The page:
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Beer Review #315 Olde School

03-03-02With yet another snowstorm hitting the east coast my mindset is squarely in barelywine mode. Unlike a lot of people, I love barelywines at anytime of the year, but there is something special about them as the snow is falling. They tend to be filling, warming, and just wonderful in all of the ways needed to survive the winter. Dogfish Head makes a ton of beers, but Olde School is one of my favorites. It comes in at 15% and is solidly in the “sipper category” of beers.

The beer pours a nice orange to amber color and is a bit on the cloudy side of things. It has a medium off-white head which lasts for longer than expected, being a high alcohol beer and all. The nose is complex and full, as a barelywine should be. The first thing that I get from this beer is grape and dried fruits. There is a bit of a sour funk in there, but in a big beer kind of way. If that makes sense. There is a lot of sweetness to the nose along with a slight heat. I always expect heat on a beer of this strength, but Olde School has a light touch on the nose in this respect. There are no real hops to the nose from what I can smell.

The taste is big on the malt. There is a slight roast on the end but a round caramel flavor comes in and really makes this beer chewy. The dried fruits are there along with some dark undertones to add a nice layer of complexity. There may not be a lot of heat on the nose, but it is very noticeable when tasting the beer. It’s a bit on the “too much” end of the scale, but all of the other components really draw me back. The hops make an appearance nicely in this beer. They are mixed throughout and give the beer a nice earthy flavor. They are bitter, but not over the top and help balance out the massive malt.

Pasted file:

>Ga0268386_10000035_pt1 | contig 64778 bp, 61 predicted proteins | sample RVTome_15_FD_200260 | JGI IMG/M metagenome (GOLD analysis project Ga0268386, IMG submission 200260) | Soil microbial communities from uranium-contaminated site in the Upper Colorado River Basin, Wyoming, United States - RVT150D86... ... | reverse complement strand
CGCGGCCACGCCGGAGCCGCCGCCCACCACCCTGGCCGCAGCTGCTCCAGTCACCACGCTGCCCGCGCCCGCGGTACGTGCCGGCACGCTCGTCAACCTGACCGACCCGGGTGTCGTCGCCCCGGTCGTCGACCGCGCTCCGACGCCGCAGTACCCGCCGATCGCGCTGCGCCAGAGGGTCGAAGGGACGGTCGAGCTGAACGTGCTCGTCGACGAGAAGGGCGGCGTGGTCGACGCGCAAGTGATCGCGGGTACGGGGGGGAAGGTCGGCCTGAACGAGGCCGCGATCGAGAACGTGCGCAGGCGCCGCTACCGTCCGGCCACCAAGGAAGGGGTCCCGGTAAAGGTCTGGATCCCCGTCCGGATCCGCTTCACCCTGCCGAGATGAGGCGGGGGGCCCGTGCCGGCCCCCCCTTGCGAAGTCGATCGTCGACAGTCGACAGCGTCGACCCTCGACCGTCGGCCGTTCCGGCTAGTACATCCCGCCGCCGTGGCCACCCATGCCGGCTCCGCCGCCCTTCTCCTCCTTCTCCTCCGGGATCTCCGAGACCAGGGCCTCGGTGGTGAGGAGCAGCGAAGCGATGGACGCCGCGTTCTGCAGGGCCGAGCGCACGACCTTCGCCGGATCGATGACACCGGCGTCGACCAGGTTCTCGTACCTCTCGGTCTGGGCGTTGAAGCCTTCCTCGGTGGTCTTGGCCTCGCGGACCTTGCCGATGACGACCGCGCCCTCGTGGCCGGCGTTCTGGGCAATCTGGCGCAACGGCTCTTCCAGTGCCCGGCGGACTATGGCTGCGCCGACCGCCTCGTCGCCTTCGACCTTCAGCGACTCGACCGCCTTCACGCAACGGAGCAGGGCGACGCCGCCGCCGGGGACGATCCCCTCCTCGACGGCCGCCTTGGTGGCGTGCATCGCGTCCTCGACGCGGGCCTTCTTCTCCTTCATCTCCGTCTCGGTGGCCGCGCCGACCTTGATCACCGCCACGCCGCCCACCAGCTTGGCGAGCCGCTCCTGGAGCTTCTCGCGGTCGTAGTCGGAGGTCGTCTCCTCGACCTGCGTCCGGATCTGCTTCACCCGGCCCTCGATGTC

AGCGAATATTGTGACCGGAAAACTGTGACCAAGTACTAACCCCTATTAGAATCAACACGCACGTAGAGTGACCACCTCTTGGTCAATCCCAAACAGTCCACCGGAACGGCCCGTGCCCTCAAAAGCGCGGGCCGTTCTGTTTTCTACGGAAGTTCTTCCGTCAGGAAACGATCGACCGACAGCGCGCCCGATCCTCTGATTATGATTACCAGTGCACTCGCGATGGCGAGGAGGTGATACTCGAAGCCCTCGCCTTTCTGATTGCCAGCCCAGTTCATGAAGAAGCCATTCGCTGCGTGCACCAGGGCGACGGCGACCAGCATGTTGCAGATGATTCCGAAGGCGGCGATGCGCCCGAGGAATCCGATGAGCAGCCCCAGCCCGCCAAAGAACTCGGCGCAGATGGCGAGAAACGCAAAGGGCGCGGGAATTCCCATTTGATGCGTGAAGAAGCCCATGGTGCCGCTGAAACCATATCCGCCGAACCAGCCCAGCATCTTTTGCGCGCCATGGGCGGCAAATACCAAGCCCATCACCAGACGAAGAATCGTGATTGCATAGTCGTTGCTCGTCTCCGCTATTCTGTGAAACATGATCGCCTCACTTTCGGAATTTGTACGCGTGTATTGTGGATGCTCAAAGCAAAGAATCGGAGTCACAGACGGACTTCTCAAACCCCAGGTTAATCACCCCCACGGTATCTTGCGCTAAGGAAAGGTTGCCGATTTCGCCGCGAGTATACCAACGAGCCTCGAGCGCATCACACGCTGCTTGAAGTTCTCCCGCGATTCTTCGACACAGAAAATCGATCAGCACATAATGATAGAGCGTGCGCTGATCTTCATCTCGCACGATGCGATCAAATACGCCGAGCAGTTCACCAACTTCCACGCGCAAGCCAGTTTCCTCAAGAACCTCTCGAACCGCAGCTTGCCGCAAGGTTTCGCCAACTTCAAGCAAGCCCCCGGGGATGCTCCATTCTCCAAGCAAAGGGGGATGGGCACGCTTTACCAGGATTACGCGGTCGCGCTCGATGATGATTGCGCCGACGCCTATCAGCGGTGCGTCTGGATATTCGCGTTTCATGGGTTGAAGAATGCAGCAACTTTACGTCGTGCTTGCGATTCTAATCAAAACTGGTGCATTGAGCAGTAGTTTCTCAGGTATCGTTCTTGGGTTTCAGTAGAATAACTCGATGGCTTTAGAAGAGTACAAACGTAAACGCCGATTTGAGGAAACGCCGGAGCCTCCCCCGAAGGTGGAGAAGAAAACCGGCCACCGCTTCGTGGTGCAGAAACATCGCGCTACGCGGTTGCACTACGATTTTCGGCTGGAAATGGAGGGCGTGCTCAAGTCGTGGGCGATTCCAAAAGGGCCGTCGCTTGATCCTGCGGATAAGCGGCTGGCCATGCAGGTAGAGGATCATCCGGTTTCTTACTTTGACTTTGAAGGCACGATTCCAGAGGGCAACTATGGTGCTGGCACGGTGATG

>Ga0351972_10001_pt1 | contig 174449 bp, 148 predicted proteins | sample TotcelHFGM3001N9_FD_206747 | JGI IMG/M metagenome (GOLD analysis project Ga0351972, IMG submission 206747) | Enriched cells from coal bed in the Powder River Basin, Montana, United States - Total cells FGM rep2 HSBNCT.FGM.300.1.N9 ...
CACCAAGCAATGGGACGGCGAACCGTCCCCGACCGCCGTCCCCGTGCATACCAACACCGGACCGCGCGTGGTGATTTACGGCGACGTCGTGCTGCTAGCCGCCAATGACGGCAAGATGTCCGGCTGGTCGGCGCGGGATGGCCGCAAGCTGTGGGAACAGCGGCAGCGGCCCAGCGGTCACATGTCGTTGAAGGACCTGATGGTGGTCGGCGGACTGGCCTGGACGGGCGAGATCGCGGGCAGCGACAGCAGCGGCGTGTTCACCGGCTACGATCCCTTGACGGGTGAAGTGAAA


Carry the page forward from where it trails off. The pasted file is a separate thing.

As I said at the beginning of this post, I really dig this beer. I think it fits in with the season and the barelywine style of beer. The bottle says “beer [that] ages with the best of ’em” and I think that’s 100% true. I have bottles of this beer that go back 3 years and it’s interesting to see  how the beer changes over time, but that’s a post for another time.  (more…)


Beer Review #314 Holy Sheet

01-27-04Maybe it’s the cold, but I’ve really been in the mood for big beers that have some barrel age to them recently. My father-in-law got me a bottle of Clipper City Brewing Company’s Holy Sheet for Christmas, and I couldn’t resist drinking it. This bad boy rocks in at 9% and is part of their Heavy Seas line of beers. The bottle says a “Belgian style Abbey Ale aged in Brandy Barrels.” Wonderful!

Holy Sheet (great name BTW) pours a nice brown color with some hints of red mixed in there. It has a thin head that edges on dirty white to tan. The nose is complex but distinct at the same time. The first aroma that hit my nose was a slight heat. It’s not overly surprising for a beer aged in brandy barrels and coming in at 9% to have an alcohol smell. A lot of malt smells then hit my nose and packed in odors of raisin, dark fruit, and a slight Belgian spice. The nose was sweet with some good doses of caramel as well. I really dug the aromas wafting off of this beer.

While it was the last aroma to make its appearance, caramel was what hit me on the first taste of this beer. The beer stays sweet and some raisin components come in. The barrel aging is very apparent in this beer. There is a big dose of oak that becomes more noticeable as the beer warms. A slight toast flavor mixes in for good measure. There is no real ending to this beer, everything just mixes together and leaves. I would describe this beer as earthy in flavor with a lot of woody undertones.